7. US Census of 1860 [S0044]
      • Date: 1860
      • Citation:

        "United States Census, 1860," index, FamilySearch (https://familysearch.org/pal:/MM9.1.1/M4N4-33M : accessed 04 Jul 2014), David F Thomas, Union Township, Wells, Indiana, United States; citing "1860 U.S. Federal Census - Population," Fold3.com; p. 53, household ID 358, NARA microfilm publication M653; FHL microfilm 803309.

        Event Year: 1860
        Event Place: Union Township, Wells, Indiana, United States
        David F Thomas M 43 Ohio
        Anne Thomas F 44 Pennsylvania
        Sampson Thomas M 17 Ohio
        Lydia Thomas F 15 Ohio
        Shalter Thomas M 13 Ohio
        Mary Thomas F 12 Indiana
        John Thomas M 6 Indiana

         

  8. US Census of 1870 [S0020]
      • Date: 1870
      • Citation:

        "United States Census, 1870," index and images, FamilySearch (https://familysearch.org/pal:/MM9.3.1/TH-266-11572-40492-36?cc=1438024 : accessed 04 Jul 2014), Indiana > Wells > Union > image 14 of 34; citing NARA microfilm publication M593.

        Event Year: 1870
        Event Place: Union, Wells, Indiana, United States
        David S Thomas M 54 Pennsylvania
        Anna Thomas F 55 Pennsylvania
        Shalter Thomas M 23 Ohio
        John Thomas M 17 Indiana
        Lydia Thomas F 25 Ohio
        Ann E Fisher F 9 Ohio
        Anna Weible F 81 Pennsylvania

         

  9. US Census of 1880 [S0045]
      • Date: 1880
      • Citation:

        "United States Census, 1880," index and images, FamilySearch (https://familysearch.org/pal:/MM9.1.1/MHSY-Z58 : accessed 04 Jul 2014), David Thomas, Union, Wells, Indiana, United States; citing sheet 2C, NARA microfilm publication T9.

        Event Year: 1880
        Event Place: Union, Wells, Indiana, United States
        David Thomas Self M 63 Ohio
        Shalter Thomas Son M 34 Ohio
        David Ogle Other M 18 Indiana
        Lydia Thomas Daughter F 35 Ohio

         

  10. US Census of 1830 [S0354]
      • Date: 1830
      • Citation:

        "United States Census, 1830," database with images, FamilySearch (https://familysearch.org/ark:/61903/1:1:XHGV-R81 : 18 August 2015), Isaac Thomas, Dover, Tuscarawas, Ohio, United States; citing 70, NARA microfilm publication M19, (Washington D.C.: National Archives and Records Administration, n.d.), roll 141; FHL microfilm 337,952.

        Event Date 1830
        Event Place Dover, Tuscarawas, Ohio, United States
        Isaac Thomas
        M5-10 1
        M10-15 2 [John L.F., age eleven, and David, age fourteen]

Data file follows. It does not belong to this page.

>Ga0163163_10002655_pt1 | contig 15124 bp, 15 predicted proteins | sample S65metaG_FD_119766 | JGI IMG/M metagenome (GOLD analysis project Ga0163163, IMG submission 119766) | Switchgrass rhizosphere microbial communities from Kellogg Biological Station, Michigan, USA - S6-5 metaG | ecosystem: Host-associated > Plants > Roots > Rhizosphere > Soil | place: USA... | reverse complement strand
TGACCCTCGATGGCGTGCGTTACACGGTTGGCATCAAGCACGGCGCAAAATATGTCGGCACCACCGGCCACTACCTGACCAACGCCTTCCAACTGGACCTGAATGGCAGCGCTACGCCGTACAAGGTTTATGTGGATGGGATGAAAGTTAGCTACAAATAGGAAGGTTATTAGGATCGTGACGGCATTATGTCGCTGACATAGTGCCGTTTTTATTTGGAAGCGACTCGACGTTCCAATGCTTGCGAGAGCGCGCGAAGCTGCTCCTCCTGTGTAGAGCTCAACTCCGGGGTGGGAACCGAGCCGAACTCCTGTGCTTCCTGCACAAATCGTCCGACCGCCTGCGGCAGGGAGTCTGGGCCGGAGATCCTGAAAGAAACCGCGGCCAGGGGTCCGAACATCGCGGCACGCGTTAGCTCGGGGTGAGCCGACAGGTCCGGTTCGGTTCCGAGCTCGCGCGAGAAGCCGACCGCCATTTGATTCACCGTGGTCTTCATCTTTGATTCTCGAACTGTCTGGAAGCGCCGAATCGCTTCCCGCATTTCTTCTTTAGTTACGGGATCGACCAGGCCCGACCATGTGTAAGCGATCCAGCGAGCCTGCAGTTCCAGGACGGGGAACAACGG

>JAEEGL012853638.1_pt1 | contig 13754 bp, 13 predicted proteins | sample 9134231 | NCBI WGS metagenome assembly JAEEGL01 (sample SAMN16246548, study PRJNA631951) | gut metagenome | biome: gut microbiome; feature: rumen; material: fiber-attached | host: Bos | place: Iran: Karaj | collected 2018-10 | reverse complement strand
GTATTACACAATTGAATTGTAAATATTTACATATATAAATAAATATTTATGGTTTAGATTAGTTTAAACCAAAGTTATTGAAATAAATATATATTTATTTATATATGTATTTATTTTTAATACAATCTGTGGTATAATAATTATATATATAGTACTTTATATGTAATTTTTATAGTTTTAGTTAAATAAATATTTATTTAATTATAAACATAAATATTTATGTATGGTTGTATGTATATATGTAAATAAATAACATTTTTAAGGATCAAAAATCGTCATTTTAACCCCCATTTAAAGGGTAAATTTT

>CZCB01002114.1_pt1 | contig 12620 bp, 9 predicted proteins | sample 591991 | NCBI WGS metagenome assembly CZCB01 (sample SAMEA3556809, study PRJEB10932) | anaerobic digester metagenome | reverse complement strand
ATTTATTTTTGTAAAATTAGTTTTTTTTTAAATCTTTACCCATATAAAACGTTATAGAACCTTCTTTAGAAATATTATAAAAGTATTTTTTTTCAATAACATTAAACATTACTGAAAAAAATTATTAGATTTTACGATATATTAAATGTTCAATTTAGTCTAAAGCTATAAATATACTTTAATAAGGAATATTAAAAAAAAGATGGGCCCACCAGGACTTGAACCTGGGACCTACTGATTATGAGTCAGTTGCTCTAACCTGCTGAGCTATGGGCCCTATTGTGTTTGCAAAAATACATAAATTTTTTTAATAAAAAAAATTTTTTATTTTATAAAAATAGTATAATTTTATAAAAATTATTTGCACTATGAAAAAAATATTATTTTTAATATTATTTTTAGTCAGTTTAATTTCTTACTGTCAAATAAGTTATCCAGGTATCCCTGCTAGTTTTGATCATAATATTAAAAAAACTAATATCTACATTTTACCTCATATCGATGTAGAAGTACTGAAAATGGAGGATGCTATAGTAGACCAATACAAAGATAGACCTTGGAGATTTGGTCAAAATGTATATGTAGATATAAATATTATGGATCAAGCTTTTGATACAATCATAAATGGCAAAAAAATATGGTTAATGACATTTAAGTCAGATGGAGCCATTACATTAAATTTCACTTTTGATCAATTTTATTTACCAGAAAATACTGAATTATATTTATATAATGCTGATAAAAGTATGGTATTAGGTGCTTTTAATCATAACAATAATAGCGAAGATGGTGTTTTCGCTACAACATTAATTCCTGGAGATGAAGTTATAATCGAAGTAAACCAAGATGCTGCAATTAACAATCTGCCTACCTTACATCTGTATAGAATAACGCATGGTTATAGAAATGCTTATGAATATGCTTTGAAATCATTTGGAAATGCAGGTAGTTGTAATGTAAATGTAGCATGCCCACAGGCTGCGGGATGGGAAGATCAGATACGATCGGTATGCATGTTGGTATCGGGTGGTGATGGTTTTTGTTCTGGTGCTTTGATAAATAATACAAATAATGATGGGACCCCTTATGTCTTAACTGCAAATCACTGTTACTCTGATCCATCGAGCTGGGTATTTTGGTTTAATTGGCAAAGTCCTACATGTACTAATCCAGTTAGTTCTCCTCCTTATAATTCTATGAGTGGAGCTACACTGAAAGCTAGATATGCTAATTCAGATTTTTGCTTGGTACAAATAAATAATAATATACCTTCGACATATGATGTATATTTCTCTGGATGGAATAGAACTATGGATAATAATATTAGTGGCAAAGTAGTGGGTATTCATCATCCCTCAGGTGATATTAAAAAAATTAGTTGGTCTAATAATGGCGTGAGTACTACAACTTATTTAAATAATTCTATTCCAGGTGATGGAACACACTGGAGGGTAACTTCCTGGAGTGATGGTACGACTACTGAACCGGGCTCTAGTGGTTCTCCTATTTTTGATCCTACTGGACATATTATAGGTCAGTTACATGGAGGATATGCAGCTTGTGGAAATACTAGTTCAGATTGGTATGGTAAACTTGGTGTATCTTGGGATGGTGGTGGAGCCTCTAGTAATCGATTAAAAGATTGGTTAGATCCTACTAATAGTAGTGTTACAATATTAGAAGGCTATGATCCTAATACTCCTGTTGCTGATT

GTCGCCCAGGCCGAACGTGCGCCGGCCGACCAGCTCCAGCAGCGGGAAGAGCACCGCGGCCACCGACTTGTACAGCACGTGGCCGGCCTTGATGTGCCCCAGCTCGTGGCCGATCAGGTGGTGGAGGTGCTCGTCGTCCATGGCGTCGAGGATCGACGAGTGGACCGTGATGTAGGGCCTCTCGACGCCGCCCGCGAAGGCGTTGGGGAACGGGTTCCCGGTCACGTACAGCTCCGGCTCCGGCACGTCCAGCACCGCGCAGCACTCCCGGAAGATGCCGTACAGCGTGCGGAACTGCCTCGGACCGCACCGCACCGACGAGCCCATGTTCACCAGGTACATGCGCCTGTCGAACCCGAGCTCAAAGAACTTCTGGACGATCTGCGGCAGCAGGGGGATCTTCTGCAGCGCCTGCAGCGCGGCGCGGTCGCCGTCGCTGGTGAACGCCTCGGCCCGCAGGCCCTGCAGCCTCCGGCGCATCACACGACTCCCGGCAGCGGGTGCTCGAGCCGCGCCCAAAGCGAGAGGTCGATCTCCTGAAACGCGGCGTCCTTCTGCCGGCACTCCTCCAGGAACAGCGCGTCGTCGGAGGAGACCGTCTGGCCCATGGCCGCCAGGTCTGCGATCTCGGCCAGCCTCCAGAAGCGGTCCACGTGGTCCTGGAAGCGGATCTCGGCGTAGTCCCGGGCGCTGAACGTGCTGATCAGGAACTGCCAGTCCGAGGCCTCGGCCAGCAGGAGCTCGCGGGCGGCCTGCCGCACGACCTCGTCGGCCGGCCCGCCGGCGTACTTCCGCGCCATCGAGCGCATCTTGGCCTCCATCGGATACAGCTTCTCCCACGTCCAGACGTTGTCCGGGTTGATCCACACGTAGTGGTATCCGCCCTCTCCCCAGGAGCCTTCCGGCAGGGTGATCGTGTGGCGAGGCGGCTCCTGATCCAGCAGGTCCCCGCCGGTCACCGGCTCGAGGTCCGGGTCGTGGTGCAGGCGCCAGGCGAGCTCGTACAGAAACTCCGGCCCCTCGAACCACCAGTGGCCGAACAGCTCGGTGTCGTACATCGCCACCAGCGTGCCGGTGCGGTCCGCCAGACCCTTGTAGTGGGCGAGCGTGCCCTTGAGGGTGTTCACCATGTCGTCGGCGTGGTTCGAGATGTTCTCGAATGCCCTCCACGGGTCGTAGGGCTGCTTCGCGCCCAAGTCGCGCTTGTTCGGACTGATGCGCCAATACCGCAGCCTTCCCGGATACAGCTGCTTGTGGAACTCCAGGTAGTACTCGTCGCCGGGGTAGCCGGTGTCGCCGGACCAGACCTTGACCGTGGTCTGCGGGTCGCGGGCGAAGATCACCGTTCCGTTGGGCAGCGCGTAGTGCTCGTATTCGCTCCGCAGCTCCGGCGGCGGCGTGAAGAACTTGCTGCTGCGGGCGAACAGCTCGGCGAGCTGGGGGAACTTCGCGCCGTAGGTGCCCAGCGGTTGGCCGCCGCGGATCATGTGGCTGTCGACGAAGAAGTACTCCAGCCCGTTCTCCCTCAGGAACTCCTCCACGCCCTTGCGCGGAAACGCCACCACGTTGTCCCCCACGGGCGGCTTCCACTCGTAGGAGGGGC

M15-20 1 [Jacob, age seventeen]
        M20-30 1 [Isaac Jr., age twenty-five]
        M40-50 1 [Isaac Sr., age sixty-eight; I believe the column choice was in error]
        F5-10 1 [unknown daughter or grandchild?]
        F20-30 1 [Magdalena, age twenty]
        F50-60 1 [Mary, age fifty-five]

         

  11. US Census of 1840 [S0353]
      • Date: 1840
      • Citation:

        "United States Census, 1840," database with images, FamilySearch (https://familysearch.org/ark:/61903/1:1:XHRJ-JCF : 24 August 2015), Anna M Thomas, Dover Township, Tuscarawas, Ohio, United States; citing p. 291, NARA microfilm publication M704, (Washington D.C.: National Archives and Records Administration, n.d.), roll 430; FHL microfilm 20,178.

        Event Date 1840
        Event Place Dover Township, Tuscarawas, Ohio, United States
        Anna M Thomas
        M10-15 1 [John L.F., age eleven]
        M15-20 1 [unknown - grandson or unknown son?]
        M20-30 1 [David F., age twenty-four]
        F60-70 1 [Mary, age sixty-five]

         

         

  12. US Census of 1900 [S0039]
      • Date: 1900
  13. Tuscarawas Cty, Ohio Marriage Records clippings [S0113]
      • Date: 1842-03-24
      • Page: Entry #3402
      • Confidence: High
  14. Ohio, Marriages, 1800-1958 [S0095]
      • Confidence: High
      • Citation:

        Courtesy of Jim Flack.

        ◦Ohio, Marriages, 1800-1958 Name: D. F. Thomas Spouse's Name: Mahala J. Black Event Date: 30 Oct 1884 Event Place: Mercer, Ohio Indexing Project (Batch) Number: M51402-2 System Origin: Ohio-ODM GS Film number: 0914956 V. 3-5 Source: NO Image@ https://familysearch.org/pal:/MM9.1.1/XDJK-SX9 - 2 Aug 2014

         

  15. Biographical and Historical Record of Adams and Wells Counties, Indiana [S0255]
      • Page: p1024
      • Confidence: High